Is the Big Bang model true?

Reasons given for answering "Yes"
  • It predicted the microwave background radiation

      There is a Cosmic Background Radiation uniformely distributed throughout the Universe. This is relevant the Big Bang Theory predicted that the universe's beginning was unfathomably hot, and the universe filled with radiation as space expanded, leaving behind just such a footprint.1, 2

      1. “The temperature is uniform to better than one part in a thousand! This uniformity is one compelling reason to interpret the radiation as remnant heat from the Big Bang; it would be very difficult to imagine a local source of radiation that was this uniform. In fact, many scientists have tried to devise alternative explanations for the source of this radiation, but none have succeeded.” []
      2. “Since the universe was so very hot through most of its early history, there were no atoms in the early universe, only free electrons and nuclei. (Nuclei are made of neutrons and protons). The cosmic microwave background photons easily scatter off of electrons. Thus, photons wandered through the early universe, just as optical light wanders through a dense fog. This process of multiple scattering produces what is called a “thermal” or “blackbody” spectrum of photons. According to the Big Bang theory, the frequency spectrum of the CMB should have this blackbody form. This was indeed measured with tremendous accuracy by the FIRAS experiment on NASA's COBE satellite. FIRAS Spectrum This figure shows the prediction of the Big Bang theory for the energy spectrum of the cosmic microwave background radiation compared to the observed energy spectrum. The FIRAS experiment measured the spectrum at 34 equally spaced points along the blackbody curve. The error bars on the data points are so small that they can not be seen under the predicted curve in the figure! There is no alternative theory yet proposed that predicts this energy spectrum. The accurate measurement of its shape was another important test of the Big Bang theory.” []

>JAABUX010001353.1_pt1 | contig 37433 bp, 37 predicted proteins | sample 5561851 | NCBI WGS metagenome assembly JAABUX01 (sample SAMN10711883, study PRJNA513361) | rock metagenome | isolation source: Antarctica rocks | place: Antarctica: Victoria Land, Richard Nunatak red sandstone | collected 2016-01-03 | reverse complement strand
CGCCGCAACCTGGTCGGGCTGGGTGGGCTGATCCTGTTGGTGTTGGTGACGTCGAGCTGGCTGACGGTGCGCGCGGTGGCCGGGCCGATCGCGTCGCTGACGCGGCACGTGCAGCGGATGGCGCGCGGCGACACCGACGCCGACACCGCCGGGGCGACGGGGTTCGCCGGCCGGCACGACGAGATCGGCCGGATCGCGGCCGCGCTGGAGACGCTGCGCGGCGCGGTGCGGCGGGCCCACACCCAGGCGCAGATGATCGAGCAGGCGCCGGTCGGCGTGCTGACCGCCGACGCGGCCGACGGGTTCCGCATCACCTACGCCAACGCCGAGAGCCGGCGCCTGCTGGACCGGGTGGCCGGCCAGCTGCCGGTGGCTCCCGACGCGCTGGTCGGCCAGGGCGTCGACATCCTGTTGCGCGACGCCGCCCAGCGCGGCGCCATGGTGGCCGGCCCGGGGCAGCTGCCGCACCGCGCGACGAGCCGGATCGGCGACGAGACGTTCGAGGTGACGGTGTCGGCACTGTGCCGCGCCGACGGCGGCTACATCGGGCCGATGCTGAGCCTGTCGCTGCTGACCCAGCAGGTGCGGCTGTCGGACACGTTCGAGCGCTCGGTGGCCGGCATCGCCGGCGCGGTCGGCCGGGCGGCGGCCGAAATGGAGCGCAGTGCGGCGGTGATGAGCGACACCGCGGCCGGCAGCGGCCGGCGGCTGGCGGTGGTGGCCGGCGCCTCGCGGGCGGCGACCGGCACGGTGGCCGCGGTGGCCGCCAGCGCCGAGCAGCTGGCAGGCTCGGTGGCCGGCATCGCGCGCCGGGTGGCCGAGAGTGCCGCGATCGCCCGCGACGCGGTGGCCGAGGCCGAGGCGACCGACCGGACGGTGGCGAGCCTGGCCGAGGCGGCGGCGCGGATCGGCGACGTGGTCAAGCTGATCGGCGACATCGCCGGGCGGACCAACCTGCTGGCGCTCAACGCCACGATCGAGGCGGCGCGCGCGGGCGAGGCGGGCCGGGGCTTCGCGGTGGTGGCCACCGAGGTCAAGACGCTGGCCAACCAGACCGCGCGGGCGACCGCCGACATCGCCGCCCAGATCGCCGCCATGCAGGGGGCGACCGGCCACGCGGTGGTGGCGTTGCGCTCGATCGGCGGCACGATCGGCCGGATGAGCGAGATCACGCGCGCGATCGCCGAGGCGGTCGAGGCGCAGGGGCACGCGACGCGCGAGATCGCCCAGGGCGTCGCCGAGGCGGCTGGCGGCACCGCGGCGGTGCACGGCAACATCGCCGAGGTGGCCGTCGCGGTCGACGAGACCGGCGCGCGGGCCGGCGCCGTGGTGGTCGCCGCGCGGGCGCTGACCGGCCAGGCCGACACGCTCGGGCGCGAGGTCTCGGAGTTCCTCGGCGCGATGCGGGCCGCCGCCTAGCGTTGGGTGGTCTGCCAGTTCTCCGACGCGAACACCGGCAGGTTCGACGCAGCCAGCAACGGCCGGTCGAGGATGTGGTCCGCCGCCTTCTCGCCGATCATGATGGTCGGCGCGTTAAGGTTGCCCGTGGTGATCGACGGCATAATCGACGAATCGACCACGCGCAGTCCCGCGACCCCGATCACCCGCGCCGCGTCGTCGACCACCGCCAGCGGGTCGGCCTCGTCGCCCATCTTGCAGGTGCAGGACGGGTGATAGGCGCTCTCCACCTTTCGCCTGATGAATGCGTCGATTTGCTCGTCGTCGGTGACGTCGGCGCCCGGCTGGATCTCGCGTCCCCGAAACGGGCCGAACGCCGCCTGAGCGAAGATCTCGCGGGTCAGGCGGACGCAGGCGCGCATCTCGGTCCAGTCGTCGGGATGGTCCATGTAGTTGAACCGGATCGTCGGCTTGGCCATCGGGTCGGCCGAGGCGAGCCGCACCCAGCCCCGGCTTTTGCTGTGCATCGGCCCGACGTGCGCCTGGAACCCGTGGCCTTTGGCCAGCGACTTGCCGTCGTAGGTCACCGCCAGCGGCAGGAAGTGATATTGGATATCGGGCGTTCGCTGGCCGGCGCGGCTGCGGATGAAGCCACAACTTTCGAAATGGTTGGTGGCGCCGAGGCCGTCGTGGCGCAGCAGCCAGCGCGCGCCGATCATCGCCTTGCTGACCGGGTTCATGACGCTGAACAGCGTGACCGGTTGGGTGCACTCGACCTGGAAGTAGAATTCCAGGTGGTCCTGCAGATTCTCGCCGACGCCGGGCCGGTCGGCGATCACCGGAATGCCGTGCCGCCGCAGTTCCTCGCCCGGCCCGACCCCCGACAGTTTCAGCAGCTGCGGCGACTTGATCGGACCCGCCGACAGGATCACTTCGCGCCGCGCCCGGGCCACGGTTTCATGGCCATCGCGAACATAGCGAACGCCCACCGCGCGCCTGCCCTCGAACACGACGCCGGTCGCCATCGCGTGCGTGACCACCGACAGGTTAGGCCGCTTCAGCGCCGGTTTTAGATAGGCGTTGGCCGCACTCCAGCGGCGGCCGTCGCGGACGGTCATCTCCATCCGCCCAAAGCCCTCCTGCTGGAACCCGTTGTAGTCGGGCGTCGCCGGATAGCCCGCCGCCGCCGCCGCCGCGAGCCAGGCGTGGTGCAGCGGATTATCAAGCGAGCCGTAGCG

3. Stephen Hawking & G. Ellis: “Recent observations of the microwave background indicate that the universe contains enough matter to cause a time-reversed closed trapped surface. This implies the existence of a singularity in the past.” [Stephen W. Hawking and G. F. R. Ellis, The Large Scale Structures of Space-Time (Cambridge University Press, 1973), 3.] The proof that the singularity is in the past is given on p. 356-359.
  • It predicted helium 4, deuterium, helium 3, ithium 7

      The hot big bang model successfully predicted the early abundance of helium-4, deuterium, helium-3, and lithium-7.1 This is relevant because it is highly improbable that these specific abundances would be predicted accurately by chance.

      1. “The predicted abundance of deuterium, helium and lithium depends on the density of ordinary matter in the early universe, as shown in the figure at left. ... We generically expect about 24% of the ordinary matter in the universe to be helium produced in the Big Bang. This is in very good agreement with observations and is another major triumph for the Big Bang theory. ... Given a precise measurement of the abundance of ordinary matter, the predicted abundances of the other light elements becomes highly constrained. The WMAP satellite is able to directly measure the ordinary matter density and finds a value of 4.6% (±0.2%), indicated by the vertical red line in the graph. This leads to predicted abundances shown by the circles in the graph, which are in good agreement with observed abundances. This is an important and detailed test of nucleosynthesis and is further evidence in support of the Big Bang theory. ” []
  • It follows from General Relativity

      The Friedman solutions to Albert Einstein’s field equations for the General Theory of Relativity predicts a past time extremity to the universe known as the Big Bang “singularity.”1 This is relevant because the General Theory of Relativity is true (or empirically adequate).

      1. “The Big Bang model was a natural outcome of Einstein's General Relativity as applied to a homogeneous universe. However, in 1917, the idea that the universe was expanding was thought to be absurd. So Einstein invented the cosmological constant as a term in his General Relativity theory that allowed for a static universe. In 1929, Edwin Hubble announced that his observations of galaxies outside our own Milky Way showed that they were systematically moving away from us with a speed that was proportional to their distance from us. The more distant the galaxy, the faster it was receding from us. The universe was expanding after all, just as General Relativity originally predicted! Hubble observed that the light from a given galaxy was shifted further toward the red end of the light spectrum the further that galaxy was from our galaxy.” []
  • More fulfilled predictions

      Confirmed predictions made by Einstein's theory of relativity and Big Bang cosmology:
      • Relativity-related time-changes on satellite clocks
      • Curvature of light around stars due to matter
      • Observations that galaxies are receding from one another from some point of explosion.